Treating workers as independent contractors has many benefits for employers, including avoiding the cost of payroll taxes and benefits and not having to deal with the administrative requirements associated with employees. These benefits make independent contractor status an attractive alternative to classifying a worker as an employee, if the worker meets the legal tests for independent contractor status. Unfortunately, many employers mistakenly believe that simply calling a worker an independent contractor or having the worker sign an “independent contractor agreement” satisfies the legal requirements for independent contractor status. Rather, whether a worker is properly classified as an independent contractor or employee depends on the nature of the relationship between the worker and the company as determined under applicable law. Employers who misclassify a worker as an independent contractor face significant federal and state monetary liabilities and penalties. These penalties can be imposed not only on the company but also on the individuals responsible for the misclassification. Therefore, an employer must conduct a careful analysis before classifying a worker as an independent contractor.
Between COVID and a new U.S. President, the immigration landscape between the U.S. and Canada has experienced both victories and challenges. Some of the major changes and roadblocks that have occurred over the past three months include:
The pandemic caused by COVID-19 continues to create both a public health crisis and an economic crisis around the World. As this article goes to publication, more than 240,000 Americans have lost their lives and many more have been sickened. And notwithstanding herculean efforts by many, as well as laws enacted to afford trillions of dollars of economic relief to impacted businesses and individuals, the impact of the Covid-19 pandemic on the U.S. economy has been severe.
It has been over two years now since the U.S Supreme Court issued its landmark decision in the South Dakota v. Wayfair Inc. case and every state that imposes sales & use tax has enacted economic nexus thresholds for “remote sellers” with the exceptions of Florida and Missouri. A remote seller is any seller (foreign or domestic) that does not have physical presence in a state but who sells products or services for delivery to customers into that state.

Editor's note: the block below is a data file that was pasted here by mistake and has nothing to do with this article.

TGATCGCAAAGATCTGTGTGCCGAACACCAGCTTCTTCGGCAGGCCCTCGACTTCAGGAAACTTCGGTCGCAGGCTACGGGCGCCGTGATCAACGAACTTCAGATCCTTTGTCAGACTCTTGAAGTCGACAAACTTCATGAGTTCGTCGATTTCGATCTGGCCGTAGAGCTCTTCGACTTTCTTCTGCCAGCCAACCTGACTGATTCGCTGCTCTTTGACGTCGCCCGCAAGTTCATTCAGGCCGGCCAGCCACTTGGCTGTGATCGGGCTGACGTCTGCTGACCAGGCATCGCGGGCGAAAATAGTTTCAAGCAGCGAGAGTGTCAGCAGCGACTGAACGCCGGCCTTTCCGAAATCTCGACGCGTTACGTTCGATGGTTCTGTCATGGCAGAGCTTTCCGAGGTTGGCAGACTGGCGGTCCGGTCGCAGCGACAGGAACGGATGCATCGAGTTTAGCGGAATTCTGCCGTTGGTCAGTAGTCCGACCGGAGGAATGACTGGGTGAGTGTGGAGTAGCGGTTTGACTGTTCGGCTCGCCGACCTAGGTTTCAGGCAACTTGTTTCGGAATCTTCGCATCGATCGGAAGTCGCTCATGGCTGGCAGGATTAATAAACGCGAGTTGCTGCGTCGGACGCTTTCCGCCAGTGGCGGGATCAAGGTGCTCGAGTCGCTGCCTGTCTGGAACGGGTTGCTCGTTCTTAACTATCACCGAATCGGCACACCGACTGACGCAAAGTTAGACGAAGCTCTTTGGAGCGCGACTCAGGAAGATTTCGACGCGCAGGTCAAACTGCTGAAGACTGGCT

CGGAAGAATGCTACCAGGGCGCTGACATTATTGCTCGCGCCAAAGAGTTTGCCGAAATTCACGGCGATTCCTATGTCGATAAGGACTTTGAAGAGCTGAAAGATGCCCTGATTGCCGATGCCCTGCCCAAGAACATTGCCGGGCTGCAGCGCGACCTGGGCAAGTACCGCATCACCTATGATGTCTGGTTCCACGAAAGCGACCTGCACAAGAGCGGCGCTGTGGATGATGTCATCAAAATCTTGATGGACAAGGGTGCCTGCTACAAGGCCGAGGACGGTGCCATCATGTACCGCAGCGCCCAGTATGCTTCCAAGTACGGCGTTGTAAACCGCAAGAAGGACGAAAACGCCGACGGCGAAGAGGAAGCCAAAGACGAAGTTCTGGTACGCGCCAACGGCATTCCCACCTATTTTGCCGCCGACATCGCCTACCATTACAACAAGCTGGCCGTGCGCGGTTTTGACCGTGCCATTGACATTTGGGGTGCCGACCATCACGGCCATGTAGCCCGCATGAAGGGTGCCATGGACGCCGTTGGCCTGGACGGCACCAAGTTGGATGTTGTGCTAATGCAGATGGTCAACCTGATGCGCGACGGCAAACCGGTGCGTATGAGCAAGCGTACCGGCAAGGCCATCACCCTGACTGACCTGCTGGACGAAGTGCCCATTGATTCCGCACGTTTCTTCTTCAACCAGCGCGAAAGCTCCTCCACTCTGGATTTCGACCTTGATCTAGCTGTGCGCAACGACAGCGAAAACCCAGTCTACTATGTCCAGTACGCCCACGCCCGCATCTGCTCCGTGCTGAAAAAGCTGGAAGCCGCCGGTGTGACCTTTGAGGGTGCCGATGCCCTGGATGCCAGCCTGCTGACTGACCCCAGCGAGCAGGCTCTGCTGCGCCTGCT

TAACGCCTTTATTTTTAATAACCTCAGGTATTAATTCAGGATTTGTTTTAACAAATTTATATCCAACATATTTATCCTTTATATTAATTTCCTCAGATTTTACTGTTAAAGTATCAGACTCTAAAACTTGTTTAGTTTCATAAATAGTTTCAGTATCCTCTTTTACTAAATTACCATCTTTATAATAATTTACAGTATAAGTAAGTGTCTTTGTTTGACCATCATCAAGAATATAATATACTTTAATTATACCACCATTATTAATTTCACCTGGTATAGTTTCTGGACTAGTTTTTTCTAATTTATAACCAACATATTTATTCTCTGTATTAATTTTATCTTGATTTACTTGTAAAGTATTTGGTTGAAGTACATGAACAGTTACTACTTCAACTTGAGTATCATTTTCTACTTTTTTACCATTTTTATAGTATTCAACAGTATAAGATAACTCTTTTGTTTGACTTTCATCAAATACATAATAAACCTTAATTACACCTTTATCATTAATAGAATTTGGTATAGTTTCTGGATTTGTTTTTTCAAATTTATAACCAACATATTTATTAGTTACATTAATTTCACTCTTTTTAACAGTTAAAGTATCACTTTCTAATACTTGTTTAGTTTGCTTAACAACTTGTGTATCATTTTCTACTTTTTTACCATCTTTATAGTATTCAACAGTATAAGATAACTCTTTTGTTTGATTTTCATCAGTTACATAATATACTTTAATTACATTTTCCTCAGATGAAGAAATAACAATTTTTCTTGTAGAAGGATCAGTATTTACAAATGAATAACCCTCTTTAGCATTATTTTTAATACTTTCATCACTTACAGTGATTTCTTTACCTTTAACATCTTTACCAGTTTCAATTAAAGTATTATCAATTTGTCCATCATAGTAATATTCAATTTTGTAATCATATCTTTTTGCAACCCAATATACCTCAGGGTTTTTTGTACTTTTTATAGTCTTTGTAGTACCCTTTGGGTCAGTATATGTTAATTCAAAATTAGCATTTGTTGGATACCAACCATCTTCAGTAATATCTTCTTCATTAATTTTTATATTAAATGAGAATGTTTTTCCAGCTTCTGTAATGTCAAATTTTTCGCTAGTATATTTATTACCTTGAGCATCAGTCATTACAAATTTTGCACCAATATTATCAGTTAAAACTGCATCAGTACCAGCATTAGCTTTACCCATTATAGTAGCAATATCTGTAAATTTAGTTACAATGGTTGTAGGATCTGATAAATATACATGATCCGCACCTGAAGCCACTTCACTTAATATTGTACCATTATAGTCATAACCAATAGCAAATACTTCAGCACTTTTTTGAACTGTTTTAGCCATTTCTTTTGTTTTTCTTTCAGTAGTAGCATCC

As a born-and-raised Buffalonian with deep ties to the Queen City, I’ve been so thrilled to observe the strides that my hometown has made in recent years. In my job as a recruiter, I always enjoy selling candidates on the beauty of Buffalo, a city that I consider to be the underappreciated gem of New York. Buffalo has begun to establish itself on a national level through the city’s recent efforts to revamp and revitalize itself. Whether you’re fresh out of college, raising a young family, or looking to retire, Buffalo is a place that people of all ages can call home.
If you plan on crossing the border with an electronic device, it’s important to know your rights and to take precautions to keep your information safe. U.S. Customs and Border Protection (“CBP”) officers have far greater ability to conduct searches at the border than they would inside of the U.S. CBP can search the contents of your electronic devices like phones, tablets, cameras, and laptops without probable cause that you are doing something wrong, and without your permission.
World Trade Center Buffalo Niagara (WTCBN) is the bi-national Buffalo Niagara region’s go-to resource for companies doing business internationally. Manufacturers and service companies in the WTCBN territory, stretching from Hamilton, ON to Syracuse, NY, can rely on our network, services and expertise to help expand your international reach.